Conservation Overlay: This process is well underway and all paperwork has been filed with Erica Gilmore .... the lengthy discussion on this important issue is summarized below.
- SNNA is responsible for the cost of notifications, including mailings and signage. The cost for this is estimated to be about $2,000, but we have been advised to set aside approximately $3,000.
- SNNA voted in 2012 to pursue the overlay, and the current executive board endorses it.
- However, this will require a budget amendment and/or running a deficit. Fundraising is an option for making up the difference.
- The area being considered is 3rd Avenue to 7th Avenue north of, but not including, Hume Street. The guidelines would apply to any new construction and any significant street-facing renovations.
- The most significant aspect of the guidelines is a height restriction much lower than the current restriction of 45 feet. This would make construction of 3 or more stories extremely difficult, if not impossible.
- One alternative to the Conservation Overlay is an Urban Development Overlay, but this would require us to start the entire process over. Another option is to amend the currently proposed guidelines to be more flexible on height restrictions.
- Many people voiced a concern of how to ensure the character of Salemtown while not tying the hands of quality developers who are willing to work with us. Also, there are also a lot of concerns about some new development that appears out of line with the existing charm and character of the area.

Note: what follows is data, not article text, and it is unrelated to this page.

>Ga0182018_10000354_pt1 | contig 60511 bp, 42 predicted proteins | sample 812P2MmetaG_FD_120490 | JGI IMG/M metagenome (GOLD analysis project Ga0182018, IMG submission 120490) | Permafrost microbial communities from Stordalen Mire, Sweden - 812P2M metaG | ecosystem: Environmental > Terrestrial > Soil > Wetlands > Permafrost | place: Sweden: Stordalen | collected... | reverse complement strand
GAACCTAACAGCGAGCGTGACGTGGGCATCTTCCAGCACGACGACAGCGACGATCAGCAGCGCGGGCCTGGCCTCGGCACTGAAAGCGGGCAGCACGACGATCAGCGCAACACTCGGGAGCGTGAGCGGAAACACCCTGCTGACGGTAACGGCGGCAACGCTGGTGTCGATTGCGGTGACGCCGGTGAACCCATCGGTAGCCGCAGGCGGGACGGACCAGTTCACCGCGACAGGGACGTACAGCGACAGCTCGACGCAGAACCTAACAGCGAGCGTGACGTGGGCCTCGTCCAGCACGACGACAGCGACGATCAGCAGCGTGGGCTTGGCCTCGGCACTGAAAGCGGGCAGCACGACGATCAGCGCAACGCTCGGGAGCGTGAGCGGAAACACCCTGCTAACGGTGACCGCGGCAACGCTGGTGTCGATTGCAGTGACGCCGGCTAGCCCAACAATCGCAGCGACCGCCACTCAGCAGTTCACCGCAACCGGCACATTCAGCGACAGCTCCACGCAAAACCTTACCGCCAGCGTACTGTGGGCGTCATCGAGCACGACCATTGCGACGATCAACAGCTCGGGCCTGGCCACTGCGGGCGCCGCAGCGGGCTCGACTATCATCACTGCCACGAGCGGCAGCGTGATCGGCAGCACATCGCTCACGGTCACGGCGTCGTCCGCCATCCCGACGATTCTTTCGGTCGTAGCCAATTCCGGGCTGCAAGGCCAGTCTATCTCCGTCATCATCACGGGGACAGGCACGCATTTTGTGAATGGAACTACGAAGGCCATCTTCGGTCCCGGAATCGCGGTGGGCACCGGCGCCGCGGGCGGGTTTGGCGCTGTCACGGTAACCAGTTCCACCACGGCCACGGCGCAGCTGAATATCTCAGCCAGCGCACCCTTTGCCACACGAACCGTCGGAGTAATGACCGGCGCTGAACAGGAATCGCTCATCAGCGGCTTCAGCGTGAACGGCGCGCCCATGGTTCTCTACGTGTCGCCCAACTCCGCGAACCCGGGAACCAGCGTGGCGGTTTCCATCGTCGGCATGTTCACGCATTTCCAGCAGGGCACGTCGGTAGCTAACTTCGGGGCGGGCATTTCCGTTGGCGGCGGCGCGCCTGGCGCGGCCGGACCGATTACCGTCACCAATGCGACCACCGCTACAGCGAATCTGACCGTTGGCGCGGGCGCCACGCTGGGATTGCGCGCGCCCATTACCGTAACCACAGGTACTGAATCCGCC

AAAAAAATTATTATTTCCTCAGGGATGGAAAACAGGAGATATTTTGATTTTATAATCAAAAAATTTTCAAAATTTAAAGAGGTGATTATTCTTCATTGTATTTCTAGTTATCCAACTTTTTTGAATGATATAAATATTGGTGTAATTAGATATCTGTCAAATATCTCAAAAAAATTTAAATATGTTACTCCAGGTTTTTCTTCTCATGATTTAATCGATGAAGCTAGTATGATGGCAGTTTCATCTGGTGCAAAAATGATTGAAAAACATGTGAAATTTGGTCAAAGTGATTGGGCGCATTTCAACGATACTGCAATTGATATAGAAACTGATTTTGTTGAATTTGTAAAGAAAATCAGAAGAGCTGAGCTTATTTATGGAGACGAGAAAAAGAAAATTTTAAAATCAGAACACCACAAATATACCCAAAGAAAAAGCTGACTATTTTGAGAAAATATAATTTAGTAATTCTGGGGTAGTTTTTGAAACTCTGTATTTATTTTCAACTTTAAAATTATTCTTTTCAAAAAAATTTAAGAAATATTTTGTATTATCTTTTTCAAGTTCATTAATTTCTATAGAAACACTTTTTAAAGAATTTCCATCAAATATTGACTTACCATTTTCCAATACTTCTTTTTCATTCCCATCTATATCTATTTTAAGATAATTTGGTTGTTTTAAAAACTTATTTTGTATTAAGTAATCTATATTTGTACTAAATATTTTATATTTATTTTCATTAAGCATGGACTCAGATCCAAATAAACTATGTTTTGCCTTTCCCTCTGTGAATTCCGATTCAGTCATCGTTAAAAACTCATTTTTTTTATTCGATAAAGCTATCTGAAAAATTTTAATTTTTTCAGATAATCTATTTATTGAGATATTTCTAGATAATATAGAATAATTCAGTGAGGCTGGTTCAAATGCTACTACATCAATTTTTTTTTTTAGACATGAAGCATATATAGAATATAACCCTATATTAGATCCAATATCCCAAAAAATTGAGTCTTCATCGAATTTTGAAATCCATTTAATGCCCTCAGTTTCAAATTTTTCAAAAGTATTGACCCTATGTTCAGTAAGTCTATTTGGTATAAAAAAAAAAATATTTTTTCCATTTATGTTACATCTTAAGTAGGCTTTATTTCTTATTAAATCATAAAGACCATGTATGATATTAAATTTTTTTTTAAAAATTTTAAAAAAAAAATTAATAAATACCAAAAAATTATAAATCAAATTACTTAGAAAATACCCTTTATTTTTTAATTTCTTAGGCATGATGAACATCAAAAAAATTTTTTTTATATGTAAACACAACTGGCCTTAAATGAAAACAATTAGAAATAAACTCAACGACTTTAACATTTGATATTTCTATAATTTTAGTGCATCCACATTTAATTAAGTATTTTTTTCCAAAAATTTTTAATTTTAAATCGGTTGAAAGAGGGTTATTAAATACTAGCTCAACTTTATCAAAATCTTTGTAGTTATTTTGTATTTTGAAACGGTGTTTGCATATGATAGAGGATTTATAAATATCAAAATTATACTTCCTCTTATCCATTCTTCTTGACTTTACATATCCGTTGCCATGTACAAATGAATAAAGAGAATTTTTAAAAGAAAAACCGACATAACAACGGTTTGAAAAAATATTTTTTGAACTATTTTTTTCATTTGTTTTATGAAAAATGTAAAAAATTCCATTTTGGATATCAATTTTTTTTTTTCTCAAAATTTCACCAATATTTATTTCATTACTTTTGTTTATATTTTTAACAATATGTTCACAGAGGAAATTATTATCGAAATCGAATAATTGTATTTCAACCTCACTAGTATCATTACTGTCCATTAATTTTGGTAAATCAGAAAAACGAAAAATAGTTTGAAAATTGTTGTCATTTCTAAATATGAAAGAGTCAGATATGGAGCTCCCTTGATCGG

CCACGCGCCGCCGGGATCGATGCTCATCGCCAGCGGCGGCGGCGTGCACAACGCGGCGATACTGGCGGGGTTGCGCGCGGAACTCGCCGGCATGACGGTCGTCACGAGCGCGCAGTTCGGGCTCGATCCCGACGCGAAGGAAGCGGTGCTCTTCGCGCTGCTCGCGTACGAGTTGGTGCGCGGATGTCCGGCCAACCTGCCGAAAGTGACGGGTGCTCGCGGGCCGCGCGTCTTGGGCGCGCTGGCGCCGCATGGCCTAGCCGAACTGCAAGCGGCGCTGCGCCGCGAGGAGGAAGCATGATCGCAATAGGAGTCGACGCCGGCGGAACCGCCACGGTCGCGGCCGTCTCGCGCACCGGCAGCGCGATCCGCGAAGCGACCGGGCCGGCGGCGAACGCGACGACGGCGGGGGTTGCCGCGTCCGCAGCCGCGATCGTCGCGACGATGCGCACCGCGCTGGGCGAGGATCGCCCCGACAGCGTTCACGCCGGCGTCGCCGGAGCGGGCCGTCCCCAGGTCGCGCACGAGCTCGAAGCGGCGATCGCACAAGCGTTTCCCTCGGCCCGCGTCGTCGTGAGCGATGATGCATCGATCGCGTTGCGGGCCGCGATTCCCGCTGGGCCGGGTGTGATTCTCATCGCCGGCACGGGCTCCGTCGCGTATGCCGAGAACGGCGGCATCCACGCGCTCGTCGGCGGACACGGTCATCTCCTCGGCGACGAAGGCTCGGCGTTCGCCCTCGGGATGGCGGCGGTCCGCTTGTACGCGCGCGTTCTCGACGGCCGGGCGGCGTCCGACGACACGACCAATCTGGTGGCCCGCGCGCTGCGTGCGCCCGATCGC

- If the overlay is pursued in some form, it will serve to give us more leverage in future development.
- There was a motion to amend the current overlay guidelines regarding height restrictions to be more in line with that of Germantown. The motion passed.
These events do practically nothing to address concerns already expressed that the 2012 Executive Board trampled all over the democratic process to get the appearance of a plurality on a conservation overlay. I am still not convinced that the consent reported (and I've never seen hard data on the survey results) by the officers was adequately informed and thus reliable.
While softening height guidelines may satisfy developers, who as a group tend to oppose restrictions anyway, that is not enough to win my support for this overlay. The process matters more than the ends-means fallacies currently floated as justifications for not starting over. However, if starting over to pursue an Urban Development Overlay is an option, that's the one I would prefer. If we're going to pursue an overlay, lets do it right this year.